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While single and working in the Boston area during the 1980s, I observed the cohabitation phenomenon up close. My friends moved in with guys anticipating stability along with the fun and, after a year or so, sought therapy for anxiety and depression. Whatever twinge of jealousy I felt at living my chaste Mormon life turned into gratitude for my congregation and its single young men willing to date and eventually commit to long-term relationships with an engagement ring rather than a U-Haul. I also felt a sense of je ne sais quoi when a friend in New York married via a circle of Catholic singles and a colleague at work found a husband through a Boston Jewish young adult group. Thank you, God, for organized religion! And for rabbis, priests, and other faith leaders who convince young men of marriage’s moral, spiritual, and emotional gifts.

But what of my secular friends? For many, no singles group will provide an alternative to their trajectory toward premarital sex, cohabitation, fatherless children, multiple partners, and uncommitted relationships—particularly among the poor where married role models are almost non-existent. The likelihood that young adults today will find the wherewithal to buck cohabitation is minute, the consequences gargantuan: adults who reap none of the proven physical, economic, and psychological benefits of marriage; children far less likely to succeed academically, psychologically, and economically; and communities upended by the crime and dissolution a dearth of marriage yields.

How then, as R.R. Reno recently called for in these pages, does society “restore a culture of marriage”? Those eager to make the case for marriage can take heart from public health campaigners who took on a cigarette culture that permeated movies, magazines, and television. Research is on our side as much as it was on theirs. The fact that it all seemed overwhelmingly futile didn’t dissuade those crusaders, or for that matter civil rights workers and suffragettes whose initial prospects of success seemed bleak indeed. Can it be that hard in this internet age to somehow get across the fairly unremarkable steps—finish high school, have children only after getting married—that will greatly increase the chances for achievement among all socioeconomic classes?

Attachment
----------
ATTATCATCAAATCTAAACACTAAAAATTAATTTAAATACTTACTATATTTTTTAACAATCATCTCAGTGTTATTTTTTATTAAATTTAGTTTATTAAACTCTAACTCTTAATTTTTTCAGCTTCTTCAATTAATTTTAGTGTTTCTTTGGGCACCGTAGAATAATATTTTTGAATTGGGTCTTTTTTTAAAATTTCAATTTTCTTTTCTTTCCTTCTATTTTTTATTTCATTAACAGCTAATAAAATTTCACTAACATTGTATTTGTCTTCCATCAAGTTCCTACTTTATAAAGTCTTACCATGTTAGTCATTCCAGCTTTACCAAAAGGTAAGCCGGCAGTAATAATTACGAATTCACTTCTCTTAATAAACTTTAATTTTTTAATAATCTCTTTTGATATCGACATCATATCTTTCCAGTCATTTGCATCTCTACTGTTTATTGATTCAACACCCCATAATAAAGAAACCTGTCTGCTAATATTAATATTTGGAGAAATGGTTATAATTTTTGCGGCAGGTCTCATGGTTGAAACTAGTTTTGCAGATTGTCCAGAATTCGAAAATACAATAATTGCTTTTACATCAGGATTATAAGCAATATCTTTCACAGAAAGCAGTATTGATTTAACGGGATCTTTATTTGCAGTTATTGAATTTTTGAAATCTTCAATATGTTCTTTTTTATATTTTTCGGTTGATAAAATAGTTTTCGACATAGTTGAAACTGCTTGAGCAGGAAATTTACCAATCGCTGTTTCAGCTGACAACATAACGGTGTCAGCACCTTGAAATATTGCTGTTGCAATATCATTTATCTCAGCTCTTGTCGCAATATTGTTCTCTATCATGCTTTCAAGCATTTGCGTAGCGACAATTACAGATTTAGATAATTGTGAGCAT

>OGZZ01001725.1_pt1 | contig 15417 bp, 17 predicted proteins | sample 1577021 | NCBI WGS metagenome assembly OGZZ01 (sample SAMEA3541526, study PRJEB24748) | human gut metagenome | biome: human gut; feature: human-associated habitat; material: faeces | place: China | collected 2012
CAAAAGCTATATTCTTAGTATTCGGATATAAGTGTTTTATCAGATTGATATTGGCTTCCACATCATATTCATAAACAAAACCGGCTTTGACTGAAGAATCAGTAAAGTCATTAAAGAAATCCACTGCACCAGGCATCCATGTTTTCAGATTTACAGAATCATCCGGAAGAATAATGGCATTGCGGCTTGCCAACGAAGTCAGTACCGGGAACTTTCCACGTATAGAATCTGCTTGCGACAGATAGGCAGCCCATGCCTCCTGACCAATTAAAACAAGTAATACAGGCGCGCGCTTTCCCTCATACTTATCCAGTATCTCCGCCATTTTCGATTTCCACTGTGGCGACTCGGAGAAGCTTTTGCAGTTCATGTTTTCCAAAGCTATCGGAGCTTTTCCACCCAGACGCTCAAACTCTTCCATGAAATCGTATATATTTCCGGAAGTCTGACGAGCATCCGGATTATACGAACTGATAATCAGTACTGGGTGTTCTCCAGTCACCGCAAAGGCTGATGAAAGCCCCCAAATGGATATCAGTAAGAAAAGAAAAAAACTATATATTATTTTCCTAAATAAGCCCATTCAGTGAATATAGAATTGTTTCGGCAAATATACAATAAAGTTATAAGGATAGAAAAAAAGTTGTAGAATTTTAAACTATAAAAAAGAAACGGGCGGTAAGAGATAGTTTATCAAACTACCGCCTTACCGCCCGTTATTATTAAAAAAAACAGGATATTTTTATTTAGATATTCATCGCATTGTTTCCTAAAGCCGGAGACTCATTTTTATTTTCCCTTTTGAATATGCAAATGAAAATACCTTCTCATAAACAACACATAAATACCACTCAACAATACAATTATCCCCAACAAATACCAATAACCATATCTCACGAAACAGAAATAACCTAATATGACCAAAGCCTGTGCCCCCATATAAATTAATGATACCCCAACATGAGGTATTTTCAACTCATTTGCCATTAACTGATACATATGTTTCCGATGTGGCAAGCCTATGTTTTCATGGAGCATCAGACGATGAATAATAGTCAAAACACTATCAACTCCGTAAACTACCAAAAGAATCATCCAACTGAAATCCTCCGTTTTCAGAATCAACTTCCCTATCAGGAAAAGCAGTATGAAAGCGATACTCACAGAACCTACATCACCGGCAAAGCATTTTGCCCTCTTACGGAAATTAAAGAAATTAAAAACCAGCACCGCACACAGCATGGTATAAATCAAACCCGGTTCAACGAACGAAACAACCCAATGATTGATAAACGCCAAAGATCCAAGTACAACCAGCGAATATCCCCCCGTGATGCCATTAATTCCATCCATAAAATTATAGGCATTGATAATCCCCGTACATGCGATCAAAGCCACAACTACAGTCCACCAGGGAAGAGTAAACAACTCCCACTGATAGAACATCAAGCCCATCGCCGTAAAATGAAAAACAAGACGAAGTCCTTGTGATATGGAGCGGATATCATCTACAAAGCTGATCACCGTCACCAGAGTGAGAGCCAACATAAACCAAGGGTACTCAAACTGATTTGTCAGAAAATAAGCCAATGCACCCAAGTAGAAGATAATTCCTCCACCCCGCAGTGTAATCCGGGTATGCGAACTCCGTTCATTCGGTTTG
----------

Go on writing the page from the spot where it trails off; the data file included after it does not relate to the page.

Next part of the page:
I had read few criticisms of cohabitation in publications other than First Things , Family Foundations , Christianity Today , and the magazines of my own community, the Latter-day Saints. But the New York Times recently ran an editorial by Meg Jay, a University of Virginia clinical psychologist, the title of which—“The Downside of Cohabiting Before Marriage”—says it all. Her therapy client example mirrors the experience my friends underwent in the 1980s: even if you do eventually get married, the chances for divorce skyrocket, and not just for the current relationship, but for those in your future as well.

A two-thirds majority in a University of Virginia poll agreed that “moving in together before marriage [is] a good way to avoid divorce.” Are all of these social scientists indefatigably collecting their longitudinal, cross-national, rigorous research working in a complete vacuum? But I digress. The good news is that an essay refuting the “cohabitation prophylaxis” theory appeared in the Gray Lady and, one way or another, the facts will inevitably emerge.

I also find hope in another fact: middle and upper classes still get it that marriage is far better for their children than any substitution. Academics are finding more and better ways to bring the crucial message to the poor that married parents are not only good for children, but will almost assuredly lead them into the middle class.

Another hopeful sign has emerged in a highly unlikely place: the engagement of Brad Pitt and Angelina Jolie. I’m not at all calling the Brangelina engagement ring a sign of progress after seven years of living together. But I admit to taking heart and finding fascinating the reason Pitt and Jolie decided to wed after all these years:

“We’re getting a lot of pressure from the kids,” Pitt noted. “Yeah, it means something to them and they’re, you know, they have questions when their friends’ parents are married and why is that?”

“So what do you tell them?”

“We will someday, we will: ‘That’s a great idea! Get mommy a ring! Okay, I will, I will.’”

Even children, without being exposed to a speck of data, know that marriage is good for them. They feel anchorless without that piece of paper and ring saying Daddy and Mommy are in this for the long haul. All the French chateaus, private lessons, and front row seats at the circus can’t make up for it. Grown-ups probably intrinsically understand that, too, but need some cultural bulwarks to withstand the onslaught of misinformation and powerful trends. It’s up to those of us with ammunition—through church, the internet, and any and all means—to give them some reinforcements.

Betsy VanDenBerghe is a writer specializing in family and religious issues and lives in Salt Lake City. She can be reached at


R.R. Reno, Whither Marriage?

Meg Jay, The Downside of Cohabiting Before Marriage.

Brad Pitt on “Moneyball,” kids and marriage.

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